In 1959 further amalgamations once again caused the name to change, (National Union of Sheet Metal Workers & Coppersmiths.
In 1967 the Heating & Domestic Engineers were added to the Union.
In 1983 the Union merged with T.A.S.S. section of the Amalgamated Union of Engineering Workers, and after a relatively short period the union joined with the Association of Scientific, Technical & Managerial Staffs (ASTMS) to form the Manufacturing: Science: Finance Union (MSF) in 1988.
In 2001 a merger of MSF, the AEEU, UNIFI and the GPMU created the second largest Union in the UK (Amicus).
On 1st May 2007 Amicus merged with the TGWU to form UNITE.
In 2012, it was becoming apparent that Unite no longer saw a future for the original ‘Craft’ sector and indeed our own ‘distinguished’ branch, and so in July 2012 Unite the Union dissolved the craft sector and all the branches that served nearly 35,000 members and tried to absorb them into workplace and community branches.
It would of course have been easy to accept this undistinguished end to a proud chapter in union history and to sit back and reminisce about the longevity and activism of our craft branch. However members inWolverhampton and outlying districts refused to see the death of one of the oldest continuing union branches in the world and remembering a lesson from our founders, rose up, reorganised and vowed to continue the ethos of the branch under a new union banner.
With a proud history like ours it was only right that Community the union came forward and recognised the value and special nature of the ‘Craft’ branches and offered a new home. The branch committee knowing the good work that Community undertake on behalf of members unanimously agreed to accept Community’s offer and no break in continuity occurred during transfer. And so was born the Wolverhampton Craft Branch of Community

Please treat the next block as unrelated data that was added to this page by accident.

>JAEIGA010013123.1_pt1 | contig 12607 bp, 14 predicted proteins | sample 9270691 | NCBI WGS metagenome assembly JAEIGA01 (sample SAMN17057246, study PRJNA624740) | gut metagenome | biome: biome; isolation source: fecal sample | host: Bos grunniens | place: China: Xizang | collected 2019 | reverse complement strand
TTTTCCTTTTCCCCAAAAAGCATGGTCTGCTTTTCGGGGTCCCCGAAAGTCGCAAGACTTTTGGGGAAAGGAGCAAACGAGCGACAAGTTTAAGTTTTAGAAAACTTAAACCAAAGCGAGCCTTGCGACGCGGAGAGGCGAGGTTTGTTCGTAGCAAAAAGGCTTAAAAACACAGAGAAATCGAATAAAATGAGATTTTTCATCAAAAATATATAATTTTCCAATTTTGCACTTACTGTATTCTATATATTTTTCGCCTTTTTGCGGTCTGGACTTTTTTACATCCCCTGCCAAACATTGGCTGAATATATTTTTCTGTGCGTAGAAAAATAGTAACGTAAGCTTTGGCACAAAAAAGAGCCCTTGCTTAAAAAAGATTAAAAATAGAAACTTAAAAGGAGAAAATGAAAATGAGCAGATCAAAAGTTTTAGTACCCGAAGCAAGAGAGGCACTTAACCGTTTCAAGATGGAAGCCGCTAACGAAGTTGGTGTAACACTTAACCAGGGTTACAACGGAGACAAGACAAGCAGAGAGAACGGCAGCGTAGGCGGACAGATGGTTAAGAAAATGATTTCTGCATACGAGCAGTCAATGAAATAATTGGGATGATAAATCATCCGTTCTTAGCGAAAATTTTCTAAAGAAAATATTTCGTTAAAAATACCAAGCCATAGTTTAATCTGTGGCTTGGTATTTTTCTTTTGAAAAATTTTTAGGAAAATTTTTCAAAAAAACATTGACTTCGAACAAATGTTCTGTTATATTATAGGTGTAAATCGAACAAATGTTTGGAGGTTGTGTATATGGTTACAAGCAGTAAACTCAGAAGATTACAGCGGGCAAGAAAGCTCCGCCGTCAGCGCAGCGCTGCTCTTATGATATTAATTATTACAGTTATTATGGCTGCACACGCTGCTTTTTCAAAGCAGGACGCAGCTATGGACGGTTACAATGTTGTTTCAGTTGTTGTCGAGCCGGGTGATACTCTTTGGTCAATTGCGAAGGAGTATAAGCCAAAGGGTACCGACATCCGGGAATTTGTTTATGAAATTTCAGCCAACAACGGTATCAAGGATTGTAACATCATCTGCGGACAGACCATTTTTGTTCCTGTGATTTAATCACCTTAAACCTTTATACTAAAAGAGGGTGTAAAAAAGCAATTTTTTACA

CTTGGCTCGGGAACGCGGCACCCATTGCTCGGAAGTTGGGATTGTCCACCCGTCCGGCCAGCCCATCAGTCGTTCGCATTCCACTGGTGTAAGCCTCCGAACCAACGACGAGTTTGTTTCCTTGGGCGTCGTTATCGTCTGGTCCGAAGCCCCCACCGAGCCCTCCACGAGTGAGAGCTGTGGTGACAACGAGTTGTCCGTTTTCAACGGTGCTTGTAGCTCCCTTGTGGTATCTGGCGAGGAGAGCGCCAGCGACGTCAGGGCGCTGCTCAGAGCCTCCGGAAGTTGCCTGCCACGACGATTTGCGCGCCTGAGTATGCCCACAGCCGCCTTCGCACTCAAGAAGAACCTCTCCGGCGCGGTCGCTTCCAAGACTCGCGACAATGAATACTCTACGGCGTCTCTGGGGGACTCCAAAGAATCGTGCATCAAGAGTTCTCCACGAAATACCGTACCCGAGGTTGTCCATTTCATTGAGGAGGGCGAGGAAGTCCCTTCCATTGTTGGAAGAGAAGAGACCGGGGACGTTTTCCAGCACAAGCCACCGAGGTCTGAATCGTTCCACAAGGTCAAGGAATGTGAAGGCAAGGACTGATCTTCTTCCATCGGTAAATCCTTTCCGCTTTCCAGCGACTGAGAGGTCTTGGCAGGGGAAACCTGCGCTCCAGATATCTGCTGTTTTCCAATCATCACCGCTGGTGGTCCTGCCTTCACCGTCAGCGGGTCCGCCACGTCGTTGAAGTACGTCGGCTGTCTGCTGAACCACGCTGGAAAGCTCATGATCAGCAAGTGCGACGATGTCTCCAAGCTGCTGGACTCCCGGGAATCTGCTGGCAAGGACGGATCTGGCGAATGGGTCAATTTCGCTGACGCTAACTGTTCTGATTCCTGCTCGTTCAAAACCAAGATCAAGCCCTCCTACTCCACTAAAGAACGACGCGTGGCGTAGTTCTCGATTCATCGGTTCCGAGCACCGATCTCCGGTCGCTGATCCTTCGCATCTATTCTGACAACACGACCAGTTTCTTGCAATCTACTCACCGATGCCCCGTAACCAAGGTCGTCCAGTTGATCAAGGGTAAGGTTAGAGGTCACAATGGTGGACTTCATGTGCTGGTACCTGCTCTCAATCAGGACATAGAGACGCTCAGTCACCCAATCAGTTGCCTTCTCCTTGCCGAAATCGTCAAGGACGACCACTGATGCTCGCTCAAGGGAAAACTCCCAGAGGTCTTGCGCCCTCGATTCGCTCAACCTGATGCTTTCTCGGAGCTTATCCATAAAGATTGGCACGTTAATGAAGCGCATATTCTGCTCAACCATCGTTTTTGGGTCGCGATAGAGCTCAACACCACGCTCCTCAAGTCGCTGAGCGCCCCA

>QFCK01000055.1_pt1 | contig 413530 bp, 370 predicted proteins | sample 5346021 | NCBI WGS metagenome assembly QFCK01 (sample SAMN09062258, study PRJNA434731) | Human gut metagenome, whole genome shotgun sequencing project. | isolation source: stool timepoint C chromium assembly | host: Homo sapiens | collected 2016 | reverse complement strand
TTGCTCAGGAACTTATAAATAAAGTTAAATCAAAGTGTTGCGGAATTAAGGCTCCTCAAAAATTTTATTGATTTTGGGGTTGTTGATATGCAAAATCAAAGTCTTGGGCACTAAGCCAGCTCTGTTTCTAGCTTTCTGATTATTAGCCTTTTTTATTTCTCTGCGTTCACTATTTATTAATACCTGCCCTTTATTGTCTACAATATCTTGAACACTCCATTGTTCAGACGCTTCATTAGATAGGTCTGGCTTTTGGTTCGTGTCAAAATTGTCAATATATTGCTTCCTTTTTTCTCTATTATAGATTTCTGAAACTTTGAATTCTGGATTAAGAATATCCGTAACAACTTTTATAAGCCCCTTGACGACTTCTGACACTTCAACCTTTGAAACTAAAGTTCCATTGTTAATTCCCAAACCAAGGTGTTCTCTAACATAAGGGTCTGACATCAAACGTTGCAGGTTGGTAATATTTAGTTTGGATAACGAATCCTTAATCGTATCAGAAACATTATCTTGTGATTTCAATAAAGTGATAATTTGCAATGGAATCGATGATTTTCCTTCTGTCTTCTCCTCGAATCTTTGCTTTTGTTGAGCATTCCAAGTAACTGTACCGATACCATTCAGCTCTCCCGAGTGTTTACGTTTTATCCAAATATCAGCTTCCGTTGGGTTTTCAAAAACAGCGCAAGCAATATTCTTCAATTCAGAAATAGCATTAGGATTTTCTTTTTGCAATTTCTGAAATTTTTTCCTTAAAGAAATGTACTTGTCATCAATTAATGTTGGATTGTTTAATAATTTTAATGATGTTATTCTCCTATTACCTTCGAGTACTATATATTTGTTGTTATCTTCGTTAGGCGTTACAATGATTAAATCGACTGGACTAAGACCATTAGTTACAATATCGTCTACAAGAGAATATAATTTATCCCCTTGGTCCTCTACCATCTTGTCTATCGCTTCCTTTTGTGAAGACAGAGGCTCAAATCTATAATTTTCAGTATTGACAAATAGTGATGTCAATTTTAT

So from the Wolverhampton Tin-Plate Society to the present day Wolverhampton Craft Branch of Community, we have 210 years of a continuous functioning and active branch and in 2019 will remember the 200th anniversary of our founding members transportation.
Many thanks to our Branch Secretary Graham Dodd and Nick Kelleher (Sec of Wton/Bilston TUC) for their research and interest in this little known event.
Ian Brookfield ,Wton Craft (Community)
History of Wolverhampton website information on tinplate workers
Tin plate workers who a few years later took part in a 'great strike' at Wolverhampton in 1819, also prosecuted at Common Law, were not so lucky as their London colleagues. The employers were said 'to have called in the' Robin Redbreasts' or 'Bow Street Runners' to crush the strike.
Members of the Wolverhampton Tin Plate Workers Society, 'hearing whispers that the Society's club house was to be raided,' stationed themselves in front of the entrance, delaying the police as long as possible while officials of the Society destroyed documents and records within. When the police did manage to break in by force of numbers, all evidence had been destroyed. Nevertheless, all on the premises were said to have been arrested and some, if not all, being found guilty, were transported to Van Diemen's Land.
In 2019 it will be the 200th anniversary of their transportation.